The best of the best contributed to its creation. Webb was already a proven star, at the peak of his powers when he wrote MacArthur Park. He signed on the certified hitmakers from The Wrecking Crew to provide the backing tracks. And Harris knew that the tune was right in his wheelhouse, the ultimate alchemy of artist and muse. What began as a series of melodies, composed on a piano at Buddy Greco‘s home, evolved, thanks to many talented people, into a success.

It had advocates who were willing to take chances. It was said that no record could become successful without WABC’s promotional power behind it. Rick Sklar built that hit machine on records averaging three minutes and thirty seconds in length, many following a strict formula that had its genesis in the creative beehive at The Brill Building. But Sklar was also astute enough to recognize how this unconventional recording connected with his audience. He had to wait a week to play it because Harris’ record label was so uncertain about MacArthur Park’s efficacy that they had not pressed enough copies for record stores.

Many people thought it was a bad idea. The Association was riding a wave of top ten hits when the tune came across their radar. There was similar discord between Mike Love and Brian Wilson, when the latter started reaching beyond surf and hot rod music with the concept album, Pet Sounds. “Don’t F@$k with the formula,” Love is reported to have argued. Paul McCartney credits Pet Sounds as being part of the inspiration for Sgt. Pepper’s Lonely Hearts Club Band.

The person behind the idea kept the faith. Even after being rejected, Jimmy Webb kept shopping MacArthur Park until he found someone who shared his faith that it could be a hit.

Once it became popular it “scaled”. The tune was a signature song for Donna Summer who took it to number 1 in 1978. Maynard Ferguson, Buddy Greco, The Four Tops, Stan Kenton and Glen Campbell all had it on their set lists. Detroit Television personality Lou Gordon adopted the instrumental break up strain as his theme song. Although he never performed it on stage, Elvis Presley used to parody the song behind the scenes, to the point where it became associated with his brand.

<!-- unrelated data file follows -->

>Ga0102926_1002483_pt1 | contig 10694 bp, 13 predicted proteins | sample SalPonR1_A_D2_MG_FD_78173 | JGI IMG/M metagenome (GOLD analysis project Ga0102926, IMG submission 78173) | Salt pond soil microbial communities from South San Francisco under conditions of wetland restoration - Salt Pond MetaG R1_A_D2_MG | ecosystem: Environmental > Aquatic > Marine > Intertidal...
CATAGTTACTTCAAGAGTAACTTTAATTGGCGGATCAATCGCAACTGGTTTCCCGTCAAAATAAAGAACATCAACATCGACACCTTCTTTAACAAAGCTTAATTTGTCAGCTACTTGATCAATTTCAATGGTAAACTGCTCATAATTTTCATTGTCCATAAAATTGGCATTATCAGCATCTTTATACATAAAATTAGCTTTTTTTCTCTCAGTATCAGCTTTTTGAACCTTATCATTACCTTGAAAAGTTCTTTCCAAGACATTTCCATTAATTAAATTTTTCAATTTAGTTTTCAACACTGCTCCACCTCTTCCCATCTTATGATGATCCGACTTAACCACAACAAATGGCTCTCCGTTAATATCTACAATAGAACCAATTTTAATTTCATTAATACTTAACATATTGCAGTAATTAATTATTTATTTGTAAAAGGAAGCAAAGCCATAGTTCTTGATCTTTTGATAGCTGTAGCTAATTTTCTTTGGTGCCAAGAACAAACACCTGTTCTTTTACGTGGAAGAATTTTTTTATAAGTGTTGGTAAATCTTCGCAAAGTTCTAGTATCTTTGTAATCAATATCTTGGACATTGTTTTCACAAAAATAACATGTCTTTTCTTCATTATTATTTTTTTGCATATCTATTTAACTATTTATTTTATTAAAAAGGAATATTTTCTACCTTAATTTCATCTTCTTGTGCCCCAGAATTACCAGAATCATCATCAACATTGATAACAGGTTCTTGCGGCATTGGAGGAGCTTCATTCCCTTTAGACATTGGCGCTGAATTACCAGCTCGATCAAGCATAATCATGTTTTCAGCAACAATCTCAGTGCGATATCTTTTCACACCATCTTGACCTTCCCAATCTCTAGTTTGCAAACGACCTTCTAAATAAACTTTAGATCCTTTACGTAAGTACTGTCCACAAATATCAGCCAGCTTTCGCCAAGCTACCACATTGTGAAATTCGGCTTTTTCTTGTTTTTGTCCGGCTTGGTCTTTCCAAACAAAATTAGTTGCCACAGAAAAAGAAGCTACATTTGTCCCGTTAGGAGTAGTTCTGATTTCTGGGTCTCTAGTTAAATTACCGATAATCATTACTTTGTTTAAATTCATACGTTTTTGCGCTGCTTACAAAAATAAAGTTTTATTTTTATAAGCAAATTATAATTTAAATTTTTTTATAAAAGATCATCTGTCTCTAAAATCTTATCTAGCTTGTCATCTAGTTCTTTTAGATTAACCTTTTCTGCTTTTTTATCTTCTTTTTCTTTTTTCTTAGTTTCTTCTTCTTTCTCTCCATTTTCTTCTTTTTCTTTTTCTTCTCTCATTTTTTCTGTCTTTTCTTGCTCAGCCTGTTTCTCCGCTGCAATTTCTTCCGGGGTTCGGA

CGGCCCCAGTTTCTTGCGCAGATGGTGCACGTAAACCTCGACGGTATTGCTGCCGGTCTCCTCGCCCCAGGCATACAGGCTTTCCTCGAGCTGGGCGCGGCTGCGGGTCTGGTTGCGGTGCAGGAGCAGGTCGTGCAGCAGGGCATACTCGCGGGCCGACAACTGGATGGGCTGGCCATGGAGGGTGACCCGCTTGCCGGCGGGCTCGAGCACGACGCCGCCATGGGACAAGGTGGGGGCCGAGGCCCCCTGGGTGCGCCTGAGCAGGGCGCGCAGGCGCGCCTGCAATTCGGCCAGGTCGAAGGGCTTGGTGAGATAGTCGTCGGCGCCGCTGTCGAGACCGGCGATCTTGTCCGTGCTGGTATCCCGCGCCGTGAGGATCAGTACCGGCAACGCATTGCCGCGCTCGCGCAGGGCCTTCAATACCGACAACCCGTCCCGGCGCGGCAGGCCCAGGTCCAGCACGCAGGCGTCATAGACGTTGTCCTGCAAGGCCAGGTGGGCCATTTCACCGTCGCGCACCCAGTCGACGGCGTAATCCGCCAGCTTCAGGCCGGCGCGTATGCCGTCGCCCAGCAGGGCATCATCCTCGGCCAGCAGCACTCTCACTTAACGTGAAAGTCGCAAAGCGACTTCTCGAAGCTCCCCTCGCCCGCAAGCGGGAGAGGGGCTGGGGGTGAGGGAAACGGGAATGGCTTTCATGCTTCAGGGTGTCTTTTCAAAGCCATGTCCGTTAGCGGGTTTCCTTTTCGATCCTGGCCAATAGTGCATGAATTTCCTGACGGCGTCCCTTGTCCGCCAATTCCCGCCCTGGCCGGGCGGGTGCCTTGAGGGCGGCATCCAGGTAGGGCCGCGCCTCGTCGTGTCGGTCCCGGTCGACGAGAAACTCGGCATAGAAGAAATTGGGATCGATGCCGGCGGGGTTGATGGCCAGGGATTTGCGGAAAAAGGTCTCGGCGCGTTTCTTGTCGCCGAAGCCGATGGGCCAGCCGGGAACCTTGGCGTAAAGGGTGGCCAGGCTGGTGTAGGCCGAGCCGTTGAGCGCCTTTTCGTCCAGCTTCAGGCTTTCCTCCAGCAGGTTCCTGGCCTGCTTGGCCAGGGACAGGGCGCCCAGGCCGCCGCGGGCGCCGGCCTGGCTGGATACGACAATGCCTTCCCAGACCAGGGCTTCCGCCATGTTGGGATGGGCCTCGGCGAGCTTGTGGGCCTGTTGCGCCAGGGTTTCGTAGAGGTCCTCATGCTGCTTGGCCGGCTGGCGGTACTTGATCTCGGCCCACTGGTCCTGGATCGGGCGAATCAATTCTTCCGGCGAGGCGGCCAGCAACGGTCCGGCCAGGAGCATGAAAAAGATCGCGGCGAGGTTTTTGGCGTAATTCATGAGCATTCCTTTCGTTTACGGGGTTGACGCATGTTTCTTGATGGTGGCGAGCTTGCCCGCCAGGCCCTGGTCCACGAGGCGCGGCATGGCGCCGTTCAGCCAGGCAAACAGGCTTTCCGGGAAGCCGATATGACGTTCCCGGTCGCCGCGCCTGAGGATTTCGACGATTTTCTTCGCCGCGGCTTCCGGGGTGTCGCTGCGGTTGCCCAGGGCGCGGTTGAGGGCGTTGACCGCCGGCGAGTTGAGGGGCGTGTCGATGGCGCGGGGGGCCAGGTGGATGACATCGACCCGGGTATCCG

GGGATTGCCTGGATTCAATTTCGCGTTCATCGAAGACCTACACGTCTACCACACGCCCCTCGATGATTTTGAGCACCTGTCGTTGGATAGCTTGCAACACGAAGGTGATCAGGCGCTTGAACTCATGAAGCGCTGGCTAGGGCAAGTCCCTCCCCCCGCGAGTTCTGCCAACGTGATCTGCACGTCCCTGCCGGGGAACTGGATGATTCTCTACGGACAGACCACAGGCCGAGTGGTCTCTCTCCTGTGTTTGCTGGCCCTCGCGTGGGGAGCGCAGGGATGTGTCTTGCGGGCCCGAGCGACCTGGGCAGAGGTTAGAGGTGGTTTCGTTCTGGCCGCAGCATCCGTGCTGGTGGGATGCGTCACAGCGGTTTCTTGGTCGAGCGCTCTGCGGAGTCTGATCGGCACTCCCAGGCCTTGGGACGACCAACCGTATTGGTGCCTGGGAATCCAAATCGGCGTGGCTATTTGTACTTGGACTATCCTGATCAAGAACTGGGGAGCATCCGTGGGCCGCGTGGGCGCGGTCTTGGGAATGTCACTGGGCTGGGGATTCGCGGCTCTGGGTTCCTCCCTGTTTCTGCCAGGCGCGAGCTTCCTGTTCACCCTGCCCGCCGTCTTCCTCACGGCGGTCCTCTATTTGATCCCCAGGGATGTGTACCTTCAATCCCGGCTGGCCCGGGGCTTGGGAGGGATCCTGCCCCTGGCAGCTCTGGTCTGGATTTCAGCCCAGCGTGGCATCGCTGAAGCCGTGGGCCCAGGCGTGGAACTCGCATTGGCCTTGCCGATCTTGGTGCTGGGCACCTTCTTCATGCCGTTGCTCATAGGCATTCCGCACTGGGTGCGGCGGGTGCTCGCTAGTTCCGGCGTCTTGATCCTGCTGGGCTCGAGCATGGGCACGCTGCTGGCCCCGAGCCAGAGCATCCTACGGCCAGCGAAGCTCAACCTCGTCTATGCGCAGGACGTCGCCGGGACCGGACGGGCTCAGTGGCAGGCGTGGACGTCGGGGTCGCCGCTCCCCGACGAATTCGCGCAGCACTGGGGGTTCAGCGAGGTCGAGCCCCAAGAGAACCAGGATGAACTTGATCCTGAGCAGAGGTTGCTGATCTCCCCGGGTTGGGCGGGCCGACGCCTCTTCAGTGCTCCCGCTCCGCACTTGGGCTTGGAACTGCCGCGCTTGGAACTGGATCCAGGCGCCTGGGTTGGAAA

It is still a recognizable “brand” five decades later. In its own way, MacArthur Park is as memorable as Coca Cola, Dairy Queen and Burger King. Mention the name and someone from every generation is likely to have a reaction.

Such was its endurance, that  David Letterman selected the tune to be a featured number rendered by Paul Shaffer and the CBS Orchestra during the final weeks of Letterman’s tenure on The Late Show. Webb himself performed with and directed the band, augmented by strings, horns and woodwinds, with Will Lee recreating Harris’ soaring vocals.

There are thousands of good ideas that emerge from creative minds every day. What makes them great is a combination of talent, timing, perseverance and luck. That last element may seem to be the toss of a coin, but as Louis Pasteur wrote, “Chance favors the prepared mind”.

If you have the courage to believe, you may not achieve exactly what you first picture in your mind. But with persistence, you will find the right road and the right people to help you mold that initial hunk of clay into something valuable.